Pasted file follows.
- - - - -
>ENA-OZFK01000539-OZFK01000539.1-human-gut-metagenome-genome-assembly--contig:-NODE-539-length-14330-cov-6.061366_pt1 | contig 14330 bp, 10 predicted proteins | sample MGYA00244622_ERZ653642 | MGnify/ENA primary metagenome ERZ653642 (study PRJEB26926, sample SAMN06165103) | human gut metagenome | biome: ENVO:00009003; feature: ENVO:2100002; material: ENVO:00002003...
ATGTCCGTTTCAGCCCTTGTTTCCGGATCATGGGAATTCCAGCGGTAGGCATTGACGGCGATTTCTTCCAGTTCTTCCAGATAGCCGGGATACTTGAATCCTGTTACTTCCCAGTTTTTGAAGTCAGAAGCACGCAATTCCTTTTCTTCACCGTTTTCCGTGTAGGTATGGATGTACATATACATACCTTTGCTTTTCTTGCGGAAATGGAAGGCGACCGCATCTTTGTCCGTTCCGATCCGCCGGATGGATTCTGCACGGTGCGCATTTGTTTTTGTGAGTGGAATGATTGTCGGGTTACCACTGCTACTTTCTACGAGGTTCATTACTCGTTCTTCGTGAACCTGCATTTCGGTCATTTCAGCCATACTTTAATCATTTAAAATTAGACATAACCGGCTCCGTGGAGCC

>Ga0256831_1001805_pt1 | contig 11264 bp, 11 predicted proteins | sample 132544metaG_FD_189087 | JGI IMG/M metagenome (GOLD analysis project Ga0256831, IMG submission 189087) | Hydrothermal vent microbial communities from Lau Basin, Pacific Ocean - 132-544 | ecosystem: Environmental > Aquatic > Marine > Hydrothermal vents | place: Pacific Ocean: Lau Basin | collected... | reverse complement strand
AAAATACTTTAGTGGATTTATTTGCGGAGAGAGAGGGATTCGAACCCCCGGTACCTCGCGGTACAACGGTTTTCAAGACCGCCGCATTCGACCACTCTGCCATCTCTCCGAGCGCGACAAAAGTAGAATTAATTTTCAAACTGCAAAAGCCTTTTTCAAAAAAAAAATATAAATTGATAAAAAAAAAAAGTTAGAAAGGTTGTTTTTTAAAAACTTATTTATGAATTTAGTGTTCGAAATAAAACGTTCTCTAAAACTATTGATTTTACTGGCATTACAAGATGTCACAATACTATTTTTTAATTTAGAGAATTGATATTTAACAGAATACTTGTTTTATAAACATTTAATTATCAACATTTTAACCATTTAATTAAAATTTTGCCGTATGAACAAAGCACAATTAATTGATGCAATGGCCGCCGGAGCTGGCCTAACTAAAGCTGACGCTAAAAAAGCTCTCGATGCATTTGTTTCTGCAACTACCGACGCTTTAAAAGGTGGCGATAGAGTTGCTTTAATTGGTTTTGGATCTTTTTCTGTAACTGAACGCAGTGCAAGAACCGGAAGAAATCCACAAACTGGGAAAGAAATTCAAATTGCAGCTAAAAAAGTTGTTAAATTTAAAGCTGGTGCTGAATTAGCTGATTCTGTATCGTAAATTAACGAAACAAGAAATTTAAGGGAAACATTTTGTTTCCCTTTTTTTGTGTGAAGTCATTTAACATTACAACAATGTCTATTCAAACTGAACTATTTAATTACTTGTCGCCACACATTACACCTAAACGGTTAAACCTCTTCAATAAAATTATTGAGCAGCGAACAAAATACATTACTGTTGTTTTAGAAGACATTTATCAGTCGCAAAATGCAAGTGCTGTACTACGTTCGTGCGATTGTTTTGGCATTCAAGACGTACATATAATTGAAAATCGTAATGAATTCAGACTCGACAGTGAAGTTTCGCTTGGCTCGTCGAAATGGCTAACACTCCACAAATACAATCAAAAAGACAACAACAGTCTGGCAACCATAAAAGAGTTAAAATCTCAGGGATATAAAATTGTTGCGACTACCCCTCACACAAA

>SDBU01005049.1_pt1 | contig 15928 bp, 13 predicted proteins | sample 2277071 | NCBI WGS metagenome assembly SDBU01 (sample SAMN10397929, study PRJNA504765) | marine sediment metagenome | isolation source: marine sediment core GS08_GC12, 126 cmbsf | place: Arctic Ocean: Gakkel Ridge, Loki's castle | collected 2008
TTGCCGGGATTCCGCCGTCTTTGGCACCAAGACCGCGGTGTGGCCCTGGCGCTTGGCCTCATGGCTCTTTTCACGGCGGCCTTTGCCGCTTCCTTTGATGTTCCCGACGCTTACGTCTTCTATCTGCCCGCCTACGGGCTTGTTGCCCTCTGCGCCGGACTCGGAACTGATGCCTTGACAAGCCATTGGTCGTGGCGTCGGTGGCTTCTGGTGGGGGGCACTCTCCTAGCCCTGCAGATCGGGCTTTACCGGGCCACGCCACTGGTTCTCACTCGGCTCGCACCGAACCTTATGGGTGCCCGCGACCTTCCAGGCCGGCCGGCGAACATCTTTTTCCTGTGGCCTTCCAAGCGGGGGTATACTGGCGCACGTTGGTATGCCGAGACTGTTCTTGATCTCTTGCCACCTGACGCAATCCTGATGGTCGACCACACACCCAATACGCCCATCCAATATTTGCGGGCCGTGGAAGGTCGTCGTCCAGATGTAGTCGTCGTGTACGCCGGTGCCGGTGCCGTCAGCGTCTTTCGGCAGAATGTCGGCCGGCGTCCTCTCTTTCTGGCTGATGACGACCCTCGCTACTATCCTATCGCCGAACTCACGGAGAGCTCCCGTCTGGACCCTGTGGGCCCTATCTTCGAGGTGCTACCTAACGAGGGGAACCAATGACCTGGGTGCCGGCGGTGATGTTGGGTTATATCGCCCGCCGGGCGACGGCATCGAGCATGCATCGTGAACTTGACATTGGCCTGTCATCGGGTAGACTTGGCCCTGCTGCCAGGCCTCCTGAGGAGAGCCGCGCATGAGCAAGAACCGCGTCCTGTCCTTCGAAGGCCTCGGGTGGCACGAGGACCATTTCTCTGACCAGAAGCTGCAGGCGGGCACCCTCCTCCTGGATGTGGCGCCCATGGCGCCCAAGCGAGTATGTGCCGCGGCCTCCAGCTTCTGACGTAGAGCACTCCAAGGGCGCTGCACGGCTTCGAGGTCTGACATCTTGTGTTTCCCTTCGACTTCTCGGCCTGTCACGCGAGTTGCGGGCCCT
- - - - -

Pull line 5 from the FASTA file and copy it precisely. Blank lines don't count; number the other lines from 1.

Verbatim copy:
>SDBU01005049.1_pt1 | contig 15928 bp, 13 predicted proteins | sample 2277071 | NCBI WGS metagenome assembly SDBU01 (sample SAMN10397929, study PRJNA504765) | marine sediment metagenome | isolation source: marine sediment core GS08_GC12, 126 cmbsf | place: Arctic Ocean: Gakkel Ridge, Loki's castle | collected 2008